How to be the perfect summer houseguest in NYC

By Sharon Krum | June 10, 2015 - 8:59AM

You know the drill: Once you move to New York City, your friends and family turn into a chorus with three repeated messages: You’re so brave (why, thank you) , you’re so crazy (it is a prerequisite for living here), and they’re coming to visit. And chances are they’re bunking at your place, undeterred by the exciting news that your apartment is the size of a cubicle. (You have NYC hotel prices to that for that.) 

We’ve had some amazing, considerate guests, and some that have reduced us to anxious puddles on the therapy couch. So in the interests of saving friendships as well as your sanity, we suggest the following New York guide be handed to your visitors on arrival, along with a subway map and hot dog. And good luck! Dear guest:

When we say make yourself at home, we don’t mean it.

Seriously. We say it because we’re classy and we’re being  good hosts. What we really want is for you to feel relaxed in our space, but respectful. You might walk around nude at your place, but please wear a robe at ours. We think it’s cool you let your kids draw on the walls at home, but if you really want to leave us some art, head to Chelsea's galleries and find us some.

The apartment is not inside Downton Abbey. There are no staff.

Nobody is more depressed about this than we are, because having a chauffeur, maid and butler is how we thought we’d be living when we moved to New York. This tragic lack of help also means you need to fold up the sofabed, hang up towels, and pack up your suitcase every day. Whatever mess you leave lying around will, in the spirit of decluttering, be thrown out the window. We hear that’s how Marie Kondo does it.

We Heart New York — but we hate lines

We are not taking you to the Statue of Liberty. We’ve seen it, it’s lovely, but the lines are insane and we have enough stress as it is. The only way we would ever go again is if a Bergdorf’s outlet store opened at the ferry stop. (Or if Mark Ruffalo were to escort us around.) There are tons of great apps now that help tourists like you navigate the city all on your own (check out our very own picks for more choices popular with the locals.)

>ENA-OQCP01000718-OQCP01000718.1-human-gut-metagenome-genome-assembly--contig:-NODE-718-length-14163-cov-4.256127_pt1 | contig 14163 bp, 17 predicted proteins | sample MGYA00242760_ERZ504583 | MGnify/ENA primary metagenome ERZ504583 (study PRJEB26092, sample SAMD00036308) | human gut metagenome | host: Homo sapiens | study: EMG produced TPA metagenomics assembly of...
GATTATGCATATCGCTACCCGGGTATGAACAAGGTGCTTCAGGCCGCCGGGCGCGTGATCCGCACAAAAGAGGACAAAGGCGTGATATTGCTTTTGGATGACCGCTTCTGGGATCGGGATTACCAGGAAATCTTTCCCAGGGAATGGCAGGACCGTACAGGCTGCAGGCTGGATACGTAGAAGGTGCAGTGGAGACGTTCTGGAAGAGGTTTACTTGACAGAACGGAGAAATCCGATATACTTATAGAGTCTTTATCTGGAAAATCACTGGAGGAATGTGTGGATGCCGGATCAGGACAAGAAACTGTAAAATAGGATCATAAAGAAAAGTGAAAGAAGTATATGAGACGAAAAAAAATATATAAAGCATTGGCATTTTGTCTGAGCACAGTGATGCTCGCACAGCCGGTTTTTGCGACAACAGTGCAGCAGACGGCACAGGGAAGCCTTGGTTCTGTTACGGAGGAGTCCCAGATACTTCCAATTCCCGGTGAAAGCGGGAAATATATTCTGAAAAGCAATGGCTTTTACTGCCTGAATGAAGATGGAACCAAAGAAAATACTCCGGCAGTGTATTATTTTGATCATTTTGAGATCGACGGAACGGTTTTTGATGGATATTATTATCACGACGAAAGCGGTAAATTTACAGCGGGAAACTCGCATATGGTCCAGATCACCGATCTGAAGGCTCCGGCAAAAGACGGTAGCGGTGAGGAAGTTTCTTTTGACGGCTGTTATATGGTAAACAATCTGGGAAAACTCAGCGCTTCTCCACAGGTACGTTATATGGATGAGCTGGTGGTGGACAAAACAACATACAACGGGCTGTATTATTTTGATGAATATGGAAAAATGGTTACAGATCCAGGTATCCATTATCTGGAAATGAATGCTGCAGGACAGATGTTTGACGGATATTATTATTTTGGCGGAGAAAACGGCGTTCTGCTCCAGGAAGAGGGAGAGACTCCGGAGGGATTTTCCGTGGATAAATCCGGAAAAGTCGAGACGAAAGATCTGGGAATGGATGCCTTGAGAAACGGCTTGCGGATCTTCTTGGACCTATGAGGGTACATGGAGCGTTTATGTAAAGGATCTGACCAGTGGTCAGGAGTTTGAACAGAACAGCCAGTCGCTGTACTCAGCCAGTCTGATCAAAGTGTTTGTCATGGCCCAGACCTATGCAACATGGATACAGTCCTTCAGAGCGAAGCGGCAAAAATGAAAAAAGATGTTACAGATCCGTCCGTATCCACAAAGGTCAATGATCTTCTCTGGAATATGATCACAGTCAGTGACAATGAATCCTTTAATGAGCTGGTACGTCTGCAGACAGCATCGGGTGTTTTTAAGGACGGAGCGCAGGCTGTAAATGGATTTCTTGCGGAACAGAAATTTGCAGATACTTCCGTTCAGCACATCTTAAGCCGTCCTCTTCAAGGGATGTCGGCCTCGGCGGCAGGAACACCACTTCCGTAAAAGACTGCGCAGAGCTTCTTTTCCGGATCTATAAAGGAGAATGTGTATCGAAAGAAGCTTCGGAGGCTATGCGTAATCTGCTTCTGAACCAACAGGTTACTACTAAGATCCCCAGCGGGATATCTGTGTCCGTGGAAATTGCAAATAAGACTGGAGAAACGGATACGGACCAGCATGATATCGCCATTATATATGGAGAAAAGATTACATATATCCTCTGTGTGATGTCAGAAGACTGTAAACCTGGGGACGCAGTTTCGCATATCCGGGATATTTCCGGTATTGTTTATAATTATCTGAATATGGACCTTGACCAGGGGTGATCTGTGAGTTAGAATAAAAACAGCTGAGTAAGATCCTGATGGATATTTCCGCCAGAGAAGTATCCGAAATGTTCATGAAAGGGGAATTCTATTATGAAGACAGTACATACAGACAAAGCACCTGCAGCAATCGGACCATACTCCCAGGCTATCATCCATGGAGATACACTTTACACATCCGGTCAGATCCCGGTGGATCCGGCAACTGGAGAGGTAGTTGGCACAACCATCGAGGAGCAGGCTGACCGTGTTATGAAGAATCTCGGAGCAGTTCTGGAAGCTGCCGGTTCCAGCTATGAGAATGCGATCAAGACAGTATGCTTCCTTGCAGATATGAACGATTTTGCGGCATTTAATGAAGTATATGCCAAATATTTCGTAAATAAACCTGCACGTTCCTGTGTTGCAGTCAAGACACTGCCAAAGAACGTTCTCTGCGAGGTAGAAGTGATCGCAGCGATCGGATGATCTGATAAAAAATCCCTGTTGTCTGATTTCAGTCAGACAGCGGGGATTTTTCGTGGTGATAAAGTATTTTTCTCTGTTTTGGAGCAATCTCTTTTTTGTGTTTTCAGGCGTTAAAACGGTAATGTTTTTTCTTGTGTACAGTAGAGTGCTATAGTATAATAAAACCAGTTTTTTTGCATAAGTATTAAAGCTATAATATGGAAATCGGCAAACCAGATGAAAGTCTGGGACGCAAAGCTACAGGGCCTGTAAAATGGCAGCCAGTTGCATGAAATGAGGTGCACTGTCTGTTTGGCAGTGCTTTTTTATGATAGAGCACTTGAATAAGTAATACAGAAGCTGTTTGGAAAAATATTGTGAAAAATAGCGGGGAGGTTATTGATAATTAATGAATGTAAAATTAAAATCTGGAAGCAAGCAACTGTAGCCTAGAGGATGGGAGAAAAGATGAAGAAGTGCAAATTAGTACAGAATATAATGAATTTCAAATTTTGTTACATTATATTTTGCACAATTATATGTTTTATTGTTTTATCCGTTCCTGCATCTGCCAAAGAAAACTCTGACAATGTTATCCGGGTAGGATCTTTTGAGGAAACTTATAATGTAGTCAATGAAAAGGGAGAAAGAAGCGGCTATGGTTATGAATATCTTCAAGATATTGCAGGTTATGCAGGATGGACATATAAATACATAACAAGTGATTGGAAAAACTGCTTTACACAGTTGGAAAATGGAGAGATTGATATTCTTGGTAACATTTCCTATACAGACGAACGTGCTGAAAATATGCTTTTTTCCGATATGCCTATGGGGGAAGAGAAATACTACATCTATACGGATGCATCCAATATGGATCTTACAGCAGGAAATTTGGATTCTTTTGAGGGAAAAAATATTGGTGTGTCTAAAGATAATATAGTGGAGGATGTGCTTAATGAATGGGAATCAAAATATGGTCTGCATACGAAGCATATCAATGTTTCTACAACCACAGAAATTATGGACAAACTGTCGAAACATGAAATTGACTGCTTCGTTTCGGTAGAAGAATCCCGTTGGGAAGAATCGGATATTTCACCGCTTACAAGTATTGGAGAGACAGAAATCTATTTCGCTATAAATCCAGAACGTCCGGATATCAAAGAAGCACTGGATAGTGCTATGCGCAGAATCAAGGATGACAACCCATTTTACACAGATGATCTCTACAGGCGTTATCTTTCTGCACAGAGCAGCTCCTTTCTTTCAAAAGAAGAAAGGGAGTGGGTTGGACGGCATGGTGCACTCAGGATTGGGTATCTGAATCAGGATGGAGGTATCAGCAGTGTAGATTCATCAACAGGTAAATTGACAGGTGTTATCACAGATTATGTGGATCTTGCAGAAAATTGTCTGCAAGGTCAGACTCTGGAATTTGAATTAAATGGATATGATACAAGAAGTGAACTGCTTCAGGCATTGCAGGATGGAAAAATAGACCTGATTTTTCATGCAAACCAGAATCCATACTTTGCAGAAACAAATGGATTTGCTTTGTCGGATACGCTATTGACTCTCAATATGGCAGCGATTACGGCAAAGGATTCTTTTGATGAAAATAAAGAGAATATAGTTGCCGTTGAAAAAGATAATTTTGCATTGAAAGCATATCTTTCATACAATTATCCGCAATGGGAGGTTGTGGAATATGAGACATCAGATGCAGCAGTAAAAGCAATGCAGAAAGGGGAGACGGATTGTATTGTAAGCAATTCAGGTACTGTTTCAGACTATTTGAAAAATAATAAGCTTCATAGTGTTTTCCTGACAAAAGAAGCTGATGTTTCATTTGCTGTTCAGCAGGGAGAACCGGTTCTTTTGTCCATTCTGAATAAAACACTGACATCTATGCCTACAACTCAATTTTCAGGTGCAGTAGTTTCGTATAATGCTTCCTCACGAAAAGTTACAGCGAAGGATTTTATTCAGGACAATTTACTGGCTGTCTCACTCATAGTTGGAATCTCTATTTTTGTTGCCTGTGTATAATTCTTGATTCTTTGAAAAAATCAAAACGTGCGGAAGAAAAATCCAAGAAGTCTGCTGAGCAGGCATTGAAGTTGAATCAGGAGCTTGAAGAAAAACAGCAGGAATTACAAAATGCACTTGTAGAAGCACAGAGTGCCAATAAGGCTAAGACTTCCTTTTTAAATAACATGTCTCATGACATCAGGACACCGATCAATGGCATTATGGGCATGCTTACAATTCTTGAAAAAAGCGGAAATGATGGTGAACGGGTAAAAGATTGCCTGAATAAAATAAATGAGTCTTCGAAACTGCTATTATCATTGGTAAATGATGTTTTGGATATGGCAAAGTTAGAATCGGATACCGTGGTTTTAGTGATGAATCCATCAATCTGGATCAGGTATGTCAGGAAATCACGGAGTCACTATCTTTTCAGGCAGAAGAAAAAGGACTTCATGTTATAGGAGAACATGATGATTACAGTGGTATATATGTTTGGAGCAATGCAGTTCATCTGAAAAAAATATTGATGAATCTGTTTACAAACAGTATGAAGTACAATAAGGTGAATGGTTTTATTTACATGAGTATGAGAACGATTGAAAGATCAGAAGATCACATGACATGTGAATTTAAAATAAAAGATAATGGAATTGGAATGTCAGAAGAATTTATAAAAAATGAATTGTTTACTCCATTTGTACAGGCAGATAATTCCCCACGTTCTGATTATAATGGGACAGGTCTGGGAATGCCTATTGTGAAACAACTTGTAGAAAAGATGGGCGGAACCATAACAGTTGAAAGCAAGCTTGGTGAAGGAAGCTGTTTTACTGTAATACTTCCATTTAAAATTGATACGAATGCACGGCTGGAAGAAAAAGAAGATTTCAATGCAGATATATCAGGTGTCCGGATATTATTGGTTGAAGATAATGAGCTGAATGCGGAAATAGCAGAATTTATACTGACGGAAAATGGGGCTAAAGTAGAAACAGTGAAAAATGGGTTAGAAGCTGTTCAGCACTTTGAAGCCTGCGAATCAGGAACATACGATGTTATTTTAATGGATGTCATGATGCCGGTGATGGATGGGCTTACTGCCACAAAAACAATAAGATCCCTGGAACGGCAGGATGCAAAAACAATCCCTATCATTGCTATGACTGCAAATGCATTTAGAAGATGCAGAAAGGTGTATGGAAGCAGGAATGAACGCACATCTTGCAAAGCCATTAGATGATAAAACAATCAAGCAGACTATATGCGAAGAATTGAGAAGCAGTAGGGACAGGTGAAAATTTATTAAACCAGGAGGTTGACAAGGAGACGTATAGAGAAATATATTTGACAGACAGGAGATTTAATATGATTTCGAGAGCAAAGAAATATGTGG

Oh, and seriously don't even think about buying one of those I Heart New York t-shirts.


We suggest you ask your host for their non-negotiables. Can you smoke inside, on the balcony, or not at all? If they’re vegetarian, can you bring home your (massive) pastrami sandwich from the Carnegie Deli? Shoes on, or off, in the apartment? Being thoughtful goes a long way.

Remember how we told you we work at home now?

We’re so happy you’re here, but if we work at home, please get out by 9 a.m. or we will put you out with the recycling (which we do, because we’re good New Yorkers.) If you’re still in our apartment after nine, please don’t interrupt us on a business call to ask if it’s true Donald Trump sits at the door of Trump Tower every morning. Yes, it’s true. Everything you read on the Internet about New York is true.

Hello, we read your Facebook and Twitter

If you tweet that Fluffy has more room in his litter box than you do at our place, we will happily print out a list of hotels in the city. We like the Pierre ourselves.

It’s the thought that counts (ahem)

Of course it is, but here it’s also the present, which would be a nice touch when you leave. Buying dinner, a gift certificate to one of our favorite neighborhood spots,  a pretty plant or fragrant candle is a wonderful way to say thank-you-for-having-us, as is wine. We once had a guest who stayed two weeks, then took us to a Broadway show — we loved it.


  • The walls in many old buildings are paper thin, and if we have roommates, "inside" voices are appreciated.
  • This should go without saying, but please don’t bring strangers home and have sex with them on our new sofa, unless you plan to carry it to the dry cleaners the next day.
  • And please don’t drink all our alcohol, we need some for after you leave.


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